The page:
The Secret Life of JCC

About a year after I started to learn the viola at school, I started to vibrate; that is, I discovered the technique of vibrato.  But I concealed the fact from my viola teacher.  Now why would I do such a thing?  Why didn’t I say, “Mr Kinghorn, I’ve been practising vibrato.  May I show you?”  Was I scared that Mr Kinghorn might belong to the school of Sir Roger Norrington, and frown on such decadence?  I hardly thing so.  He was a delightful man, and a great viola player.  He played for the BBCSSO.  But I didn’t want to show him my newly acquired skill; I just thought it was too swanky.  At the time, I recall we used to call people who got too big for their boots ‘Psueds’.  You are liable to adopt the Caledonian Cringe early in life.

It’s all very well for me, with hindsight, to berate my younger self for such reticence.  But now, I find myself doing exactly the same thing.  In my Tuesday evening virtual German class, we have an exercise wherein we each describe to the class what we have been doing throughout the previous week.  It so happens that for the past six weeks my life has been completely dominated by the book I’ve been writing.  I have woken in the morning and with it already on my mind.  I have scribbled away from 8 am until 2 pm.  Then I have gone for a two hour walk.  Further ideas have come to me, without any conscious effort on my part, especially during the latter stages of the walk.  The spring broom has been in full bloom, and I associate these ideas with the experience of pausing before the gorgeous deep golden blossom and smelling that profoundly aromatic, marzipan scent.  Back home, I’ve jotted the ideas down before they are forgotten, and in the evening I have carried on scribbling.  The last thing on my mind, before sleep, has been the book.  The book at bedtime.

Now my German classmates don’t know anything about this.  I would never bring it up.  Writing a book?  It’s just too swanky.  And I wouldn’t dream of telling them I’ve published two novels, and the third is due out in the New Year.  Oddly enough, it would be okay if another class member brought it up.  “I hear you’ve written a book.”

“Ich verstehe, dass du ein Buch geschrieben hast.”

“Ja.  Drei Bücher.”

“Wie heißen sie?”

Klickdoppelklick, Die Sieben Qualen von Alastair Cameron-Strange, und Schnelligkeitvogel.”


Anyway, I think the class will be spared this, as I’ve finished tome No 4.  So if I’m asked tomorrow what I was up to yesterday, maybe I’ll be able to say in truth that I practised my viola.  The latest tome is just shy of 65,000 words.  I’ve never had such great fun writing anything – not even as a child.  And as you can imagine, it has been a gift that it has come along during lockdown.  “Gift?” I hear you say.  “Are you saying you are a conduit giving expression to some higher power?  Who do you think you are?  Mozart?  Next you’ll be a guest on Private Passions.  Michael Barclay will have you read – portentously – a paragraph from your tome, and then you will choose Glenn Gould playing Bach’s Goldberg Variations because it is ‘sublime’.  What a pseud!”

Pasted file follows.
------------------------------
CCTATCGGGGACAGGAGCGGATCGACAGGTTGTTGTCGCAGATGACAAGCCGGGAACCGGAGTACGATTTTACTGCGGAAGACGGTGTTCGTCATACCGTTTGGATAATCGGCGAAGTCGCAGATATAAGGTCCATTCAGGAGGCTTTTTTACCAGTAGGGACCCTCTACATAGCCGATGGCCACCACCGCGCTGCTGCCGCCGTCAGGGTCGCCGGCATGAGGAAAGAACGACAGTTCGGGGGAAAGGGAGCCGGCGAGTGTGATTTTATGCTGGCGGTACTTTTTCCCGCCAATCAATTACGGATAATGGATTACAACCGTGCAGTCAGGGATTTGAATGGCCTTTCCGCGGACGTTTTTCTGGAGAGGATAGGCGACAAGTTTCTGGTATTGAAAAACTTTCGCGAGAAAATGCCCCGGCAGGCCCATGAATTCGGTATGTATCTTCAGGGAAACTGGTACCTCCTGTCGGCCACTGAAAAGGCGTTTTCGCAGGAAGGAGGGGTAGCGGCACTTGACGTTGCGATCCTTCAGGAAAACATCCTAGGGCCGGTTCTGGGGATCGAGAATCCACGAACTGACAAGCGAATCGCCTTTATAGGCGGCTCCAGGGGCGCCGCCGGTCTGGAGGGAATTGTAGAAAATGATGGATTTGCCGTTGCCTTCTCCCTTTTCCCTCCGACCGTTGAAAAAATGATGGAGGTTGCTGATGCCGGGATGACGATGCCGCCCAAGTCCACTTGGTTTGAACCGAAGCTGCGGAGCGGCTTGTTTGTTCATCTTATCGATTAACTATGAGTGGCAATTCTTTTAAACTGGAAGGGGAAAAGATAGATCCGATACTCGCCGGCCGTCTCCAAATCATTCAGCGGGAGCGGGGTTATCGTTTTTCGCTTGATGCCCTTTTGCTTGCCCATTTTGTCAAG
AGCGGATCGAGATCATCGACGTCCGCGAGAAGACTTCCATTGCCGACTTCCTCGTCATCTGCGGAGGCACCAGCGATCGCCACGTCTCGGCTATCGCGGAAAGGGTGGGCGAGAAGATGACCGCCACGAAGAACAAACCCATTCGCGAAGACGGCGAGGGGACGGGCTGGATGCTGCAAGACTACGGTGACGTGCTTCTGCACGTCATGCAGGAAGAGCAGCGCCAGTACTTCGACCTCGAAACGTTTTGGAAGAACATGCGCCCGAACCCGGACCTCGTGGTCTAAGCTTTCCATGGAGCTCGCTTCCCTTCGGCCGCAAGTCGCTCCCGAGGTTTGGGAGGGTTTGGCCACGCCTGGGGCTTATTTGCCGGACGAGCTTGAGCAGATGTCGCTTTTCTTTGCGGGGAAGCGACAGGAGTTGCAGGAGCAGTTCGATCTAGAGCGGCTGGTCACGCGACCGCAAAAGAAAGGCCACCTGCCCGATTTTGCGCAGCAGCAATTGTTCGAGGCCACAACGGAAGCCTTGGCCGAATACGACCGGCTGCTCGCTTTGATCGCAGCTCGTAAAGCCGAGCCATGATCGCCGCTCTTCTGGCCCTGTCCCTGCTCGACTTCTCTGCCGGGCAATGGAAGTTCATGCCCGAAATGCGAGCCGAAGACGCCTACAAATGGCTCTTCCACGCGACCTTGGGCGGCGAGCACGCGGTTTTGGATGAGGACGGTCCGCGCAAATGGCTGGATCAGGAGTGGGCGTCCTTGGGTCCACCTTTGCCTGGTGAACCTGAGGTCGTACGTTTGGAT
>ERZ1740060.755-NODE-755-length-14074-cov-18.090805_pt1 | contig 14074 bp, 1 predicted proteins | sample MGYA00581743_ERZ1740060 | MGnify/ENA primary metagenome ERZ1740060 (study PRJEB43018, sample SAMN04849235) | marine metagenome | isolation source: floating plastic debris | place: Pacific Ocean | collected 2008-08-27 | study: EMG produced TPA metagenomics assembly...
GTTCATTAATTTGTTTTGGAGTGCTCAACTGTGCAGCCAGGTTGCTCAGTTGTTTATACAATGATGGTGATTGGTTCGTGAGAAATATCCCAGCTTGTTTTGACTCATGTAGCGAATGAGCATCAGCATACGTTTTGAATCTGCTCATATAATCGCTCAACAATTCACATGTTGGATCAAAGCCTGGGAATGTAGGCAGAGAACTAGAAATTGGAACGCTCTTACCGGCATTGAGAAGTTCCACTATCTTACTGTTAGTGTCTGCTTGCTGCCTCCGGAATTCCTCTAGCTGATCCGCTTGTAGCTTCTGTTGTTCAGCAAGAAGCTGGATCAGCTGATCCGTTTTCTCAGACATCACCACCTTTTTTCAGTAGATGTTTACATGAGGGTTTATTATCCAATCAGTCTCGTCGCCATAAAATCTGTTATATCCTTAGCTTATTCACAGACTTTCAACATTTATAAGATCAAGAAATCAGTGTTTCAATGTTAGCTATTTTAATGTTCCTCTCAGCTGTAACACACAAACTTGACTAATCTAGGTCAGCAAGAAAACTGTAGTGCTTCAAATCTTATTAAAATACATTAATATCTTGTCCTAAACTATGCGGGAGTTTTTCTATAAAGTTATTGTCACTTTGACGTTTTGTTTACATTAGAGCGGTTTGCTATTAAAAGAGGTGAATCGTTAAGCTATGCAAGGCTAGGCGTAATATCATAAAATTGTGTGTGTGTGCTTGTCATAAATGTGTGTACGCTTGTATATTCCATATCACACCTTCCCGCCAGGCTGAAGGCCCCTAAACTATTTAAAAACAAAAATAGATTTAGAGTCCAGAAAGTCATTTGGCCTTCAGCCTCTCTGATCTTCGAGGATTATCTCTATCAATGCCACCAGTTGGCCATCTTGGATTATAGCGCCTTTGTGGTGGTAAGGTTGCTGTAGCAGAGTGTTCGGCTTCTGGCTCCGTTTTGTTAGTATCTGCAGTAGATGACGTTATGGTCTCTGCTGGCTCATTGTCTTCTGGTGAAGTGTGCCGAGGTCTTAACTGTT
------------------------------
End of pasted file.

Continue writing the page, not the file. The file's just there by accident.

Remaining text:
But I don’t care what you say.  It has been a gift.  This is how I know the book is now finished.  When I passed the gorgeous crotal bloom yesterday the fresh ideas I received belonged to something entirely different.

So, Dienstag Abend, what will I talk about in German?  With the lockdown, because each day is much like another, we’ve all been scratching our heads to come up with fresh material.  The difficulty of practising social distancing in supermarkets seems to be a recurring theme.  Maybe it was the experience of standing in line outside Sainsbury’s the other day that made me wake up this morning with the crazy idea that I would compose a limerick.  I will say to the class, “Don’t panic!  It is not rude.”  It’s not as daft as it sounds.  It is a simple form as verse forms go, and limericks tend to be written in the past tense.  That’s grand, though why one should leap fully formed into my head I have no idea.

There was a young lady from Crewe,

Who hated to stand in a queue.

She’d always decline

To join in a line

In case she met someone she knew.

Now, how’s that going to go in German?  Incidentally, here is my favourite limerick of all time:

A certain young lady from Crewe,

Got stung in the neck by a hornet.

When asked, did it hurt?

She said, not at all,

It can do it again if it likes.

But why do all these young ladies always come from Crewe?  I have this notion that this is why Crewe is a major rail junction.  People flock there in their thousands in the vain hope of meeting a certain young lady.

But to return to my German class:

Es gab eine Fräulein aus Crewe…

(Und so weiter…)


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